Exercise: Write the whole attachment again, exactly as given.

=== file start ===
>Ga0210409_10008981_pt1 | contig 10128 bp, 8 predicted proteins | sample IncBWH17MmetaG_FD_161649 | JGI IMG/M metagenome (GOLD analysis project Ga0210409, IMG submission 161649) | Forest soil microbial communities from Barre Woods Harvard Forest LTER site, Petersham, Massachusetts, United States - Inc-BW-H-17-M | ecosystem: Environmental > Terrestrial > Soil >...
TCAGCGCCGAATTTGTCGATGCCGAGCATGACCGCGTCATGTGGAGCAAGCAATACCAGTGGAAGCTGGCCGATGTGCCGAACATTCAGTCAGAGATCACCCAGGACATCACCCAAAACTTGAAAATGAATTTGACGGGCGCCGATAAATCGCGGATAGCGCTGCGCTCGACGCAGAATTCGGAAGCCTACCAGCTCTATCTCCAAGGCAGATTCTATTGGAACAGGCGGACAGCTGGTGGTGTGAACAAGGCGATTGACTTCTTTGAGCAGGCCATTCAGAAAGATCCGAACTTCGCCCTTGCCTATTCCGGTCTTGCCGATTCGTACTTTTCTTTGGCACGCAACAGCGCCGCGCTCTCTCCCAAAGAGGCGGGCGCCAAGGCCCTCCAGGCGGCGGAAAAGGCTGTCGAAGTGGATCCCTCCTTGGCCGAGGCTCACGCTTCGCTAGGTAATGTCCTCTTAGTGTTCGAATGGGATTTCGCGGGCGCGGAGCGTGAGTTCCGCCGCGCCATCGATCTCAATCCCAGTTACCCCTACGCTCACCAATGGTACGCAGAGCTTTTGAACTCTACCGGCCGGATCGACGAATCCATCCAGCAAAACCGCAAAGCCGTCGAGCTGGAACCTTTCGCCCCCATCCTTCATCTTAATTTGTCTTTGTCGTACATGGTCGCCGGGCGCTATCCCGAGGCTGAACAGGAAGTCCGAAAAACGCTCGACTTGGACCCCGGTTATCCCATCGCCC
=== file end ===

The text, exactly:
>Ga0210409_10008981_pt1 | contig 10128 bp, 8 predicted proteins | sample IncBWH17MmetaG_FD_161649 | JGI IMG/M metagenome (GOLD analysis project Ga0210409, IMG submission 161649) | Forest soil microbial communities from Barre Woods Harvard Forest LTER site, Petersham, Massachusetts, United States - Inc-BW-H-17-M | ecosystem: Environmental > Terrestrial > Soil >...
TCAGCGCCGAATTTGTCGATGCCGAGCATGACCGCGTCATGTGGAGCAAGCAATACCAGTGGAAGCTGGCCGATGTGCCGAACATTCAGTCAGAGATCACCCAGGACATCACCCAAAACTTGAAAATGAATTTGACGGGCGCCGATAAATCGCGGATAGCGCTGCGCTCGACGCAGAATTCGGAAGCCTACCAGCTCTATCTCCAAGGCAGATTCTATTGGAACAGGCGGACAGCTGGTGGTGTGAACAAGGCGATTGACTTCTTTGAGCAGGCCATTCAGAAAGATCCGAACTTCGCCCTTGCCTATTCCGGTCTTGCCGATTCGTACTTTTCTTTGGCACGCAACAGCGCCGCGCTCTCTCCCAAAGAGGCGGGCGCCAAGGCCCTCCAGGCGGCGGAAAAGGCTGTCGAAGTGGATCCCTCCTTGGCCGAGGCTCACGCTTCGCTAGGTAATGTCCTCTTAGTGTTCGAATGGGATTTCGCGGGCGCGGAGCGTGAGTTCCGCCGCGCCATCGATCTCAATCCCAGTTACCCCTACGCTCACCAATGGTACGCAGAGCTTTTGAACTCTACCGGCCGGATCGACGAATCCATCCAGCAAAACCGCAAAGCCGTCGAGCTGGAACCTTTCGCCCCCATCCTTCATCTTAATTTGTCTTTGTCGTACATGGTCGCCGGGCGCTATCCCGAGGCTGAACAGGAAGTCCGAAAAACGCTCGACTTGGACCCCGGTTATCCCATCGCCC